I gave an all-day workshop in Victoria last Friday and as usual began with a German demo: asking a story, PQA, Textivate, Picturetalk, Movietalk, embedded reading. I’ll briefly mention two things of note:
Here’s a few German words:
hatten = had eine = a, an Katze = cat
Can you figure out this sentence?
“John und Candice hatten eine Katze”
Right: “John and Candice had a cat.”
I had written on the board glücklich = 🙂 . Glücklich means “happy” and sometimes “lucky” in German. During storyasking, I had used the word “und” many, many times (but I had not written it on the board, or translated it on the embedded reading), and I had also used the word glücklich a bunch.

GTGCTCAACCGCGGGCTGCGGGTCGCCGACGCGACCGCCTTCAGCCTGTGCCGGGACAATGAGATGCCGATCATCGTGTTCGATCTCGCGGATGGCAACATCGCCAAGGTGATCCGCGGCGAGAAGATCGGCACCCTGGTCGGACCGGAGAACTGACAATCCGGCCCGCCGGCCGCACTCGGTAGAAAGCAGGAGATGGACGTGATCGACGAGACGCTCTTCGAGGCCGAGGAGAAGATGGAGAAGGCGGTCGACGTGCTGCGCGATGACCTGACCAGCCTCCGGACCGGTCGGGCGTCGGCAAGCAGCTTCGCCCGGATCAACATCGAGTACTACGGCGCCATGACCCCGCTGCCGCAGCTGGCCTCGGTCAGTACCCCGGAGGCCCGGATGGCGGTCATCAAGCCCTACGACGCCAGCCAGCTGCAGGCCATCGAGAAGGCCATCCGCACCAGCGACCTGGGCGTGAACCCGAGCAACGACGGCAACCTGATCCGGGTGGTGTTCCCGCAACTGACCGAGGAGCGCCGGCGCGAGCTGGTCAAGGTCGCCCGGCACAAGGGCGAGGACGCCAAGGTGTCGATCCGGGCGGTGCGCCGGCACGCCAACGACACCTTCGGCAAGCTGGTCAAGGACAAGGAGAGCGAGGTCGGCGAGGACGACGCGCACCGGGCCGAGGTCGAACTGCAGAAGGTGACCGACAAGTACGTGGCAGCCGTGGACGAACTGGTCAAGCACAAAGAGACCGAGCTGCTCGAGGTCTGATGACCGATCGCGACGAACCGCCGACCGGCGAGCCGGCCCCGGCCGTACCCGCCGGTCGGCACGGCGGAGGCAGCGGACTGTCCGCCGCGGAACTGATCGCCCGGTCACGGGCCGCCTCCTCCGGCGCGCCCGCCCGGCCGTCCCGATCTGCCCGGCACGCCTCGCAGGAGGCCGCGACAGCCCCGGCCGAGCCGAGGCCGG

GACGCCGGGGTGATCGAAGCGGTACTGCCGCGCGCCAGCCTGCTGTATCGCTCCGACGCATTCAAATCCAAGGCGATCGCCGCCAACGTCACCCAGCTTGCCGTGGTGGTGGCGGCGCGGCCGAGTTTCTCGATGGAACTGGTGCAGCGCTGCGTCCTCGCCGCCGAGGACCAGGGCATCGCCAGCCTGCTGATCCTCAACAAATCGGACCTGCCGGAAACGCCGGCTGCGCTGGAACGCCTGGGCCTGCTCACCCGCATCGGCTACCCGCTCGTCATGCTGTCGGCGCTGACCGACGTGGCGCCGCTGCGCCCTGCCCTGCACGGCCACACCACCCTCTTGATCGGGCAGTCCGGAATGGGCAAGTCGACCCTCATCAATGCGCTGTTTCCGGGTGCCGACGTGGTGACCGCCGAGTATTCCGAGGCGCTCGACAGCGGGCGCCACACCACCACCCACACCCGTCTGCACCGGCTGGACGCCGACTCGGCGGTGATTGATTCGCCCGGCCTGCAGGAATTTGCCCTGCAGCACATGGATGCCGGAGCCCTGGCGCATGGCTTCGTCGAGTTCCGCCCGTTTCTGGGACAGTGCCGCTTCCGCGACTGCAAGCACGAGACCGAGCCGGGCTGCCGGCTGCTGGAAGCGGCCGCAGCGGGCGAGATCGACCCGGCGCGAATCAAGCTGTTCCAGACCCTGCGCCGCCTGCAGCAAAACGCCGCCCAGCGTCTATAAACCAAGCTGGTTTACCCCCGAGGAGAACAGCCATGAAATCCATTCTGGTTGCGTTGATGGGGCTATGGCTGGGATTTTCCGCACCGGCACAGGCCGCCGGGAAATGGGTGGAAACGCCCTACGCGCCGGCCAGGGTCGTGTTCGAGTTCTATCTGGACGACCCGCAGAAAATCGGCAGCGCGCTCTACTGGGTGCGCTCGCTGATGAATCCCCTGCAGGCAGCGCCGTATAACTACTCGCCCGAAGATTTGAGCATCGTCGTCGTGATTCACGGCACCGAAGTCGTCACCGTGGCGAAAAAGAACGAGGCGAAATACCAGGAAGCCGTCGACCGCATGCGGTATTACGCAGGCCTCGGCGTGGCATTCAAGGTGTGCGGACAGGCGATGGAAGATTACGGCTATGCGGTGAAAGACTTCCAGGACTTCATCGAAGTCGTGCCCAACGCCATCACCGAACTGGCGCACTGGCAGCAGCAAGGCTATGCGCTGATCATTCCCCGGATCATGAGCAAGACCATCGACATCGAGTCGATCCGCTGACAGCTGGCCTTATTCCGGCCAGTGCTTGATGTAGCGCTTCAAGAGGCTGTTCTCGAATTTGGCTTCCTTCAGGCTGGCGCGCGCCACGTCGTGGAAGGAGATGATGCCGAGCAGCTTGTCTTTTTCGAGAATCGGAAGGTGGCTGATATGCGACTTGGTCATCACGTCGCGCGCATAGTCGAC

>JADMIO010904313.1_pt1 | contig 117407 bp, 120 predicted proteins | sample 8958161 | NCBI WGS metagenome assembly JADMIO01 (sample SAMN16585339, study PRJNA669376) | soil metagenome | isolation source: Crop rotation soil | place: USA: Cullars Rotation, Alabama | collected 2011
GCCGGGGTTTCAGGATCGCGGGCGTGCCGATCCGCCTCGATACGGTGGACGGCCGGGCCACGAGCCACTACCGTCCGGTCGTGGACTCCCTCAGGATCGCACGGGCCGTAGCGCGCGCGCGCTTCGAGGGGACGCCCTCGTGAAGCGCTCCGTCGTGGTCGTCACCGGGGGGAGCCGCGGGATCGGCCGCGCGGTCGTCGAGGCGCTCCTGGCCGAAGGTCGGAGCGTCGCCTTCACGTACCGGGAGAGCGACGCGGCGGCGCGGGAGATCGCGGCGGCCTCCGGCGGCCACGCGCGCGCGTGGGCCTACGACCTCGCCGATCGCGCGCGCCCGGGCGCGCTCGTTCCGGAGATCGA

Near the end of the demo, a participant asked “what does glücklich mean?” Another participant then asked “what does und mean?”
I was floored. What, I thought, could be more obvious than 🙂 = happy? What could possibly be more obvious than und means “and”? These were language teachers who wanted to be there, who wanted to acquire some German, and who had the metacognitive skills to know when things weren’t clear and ask for help. All of them spoke at least two languages, and most had studied more at some point.
Today’s question: How clear and unambiguous should I make my classroom target language?
Today’s answer: Even clearer. 🙂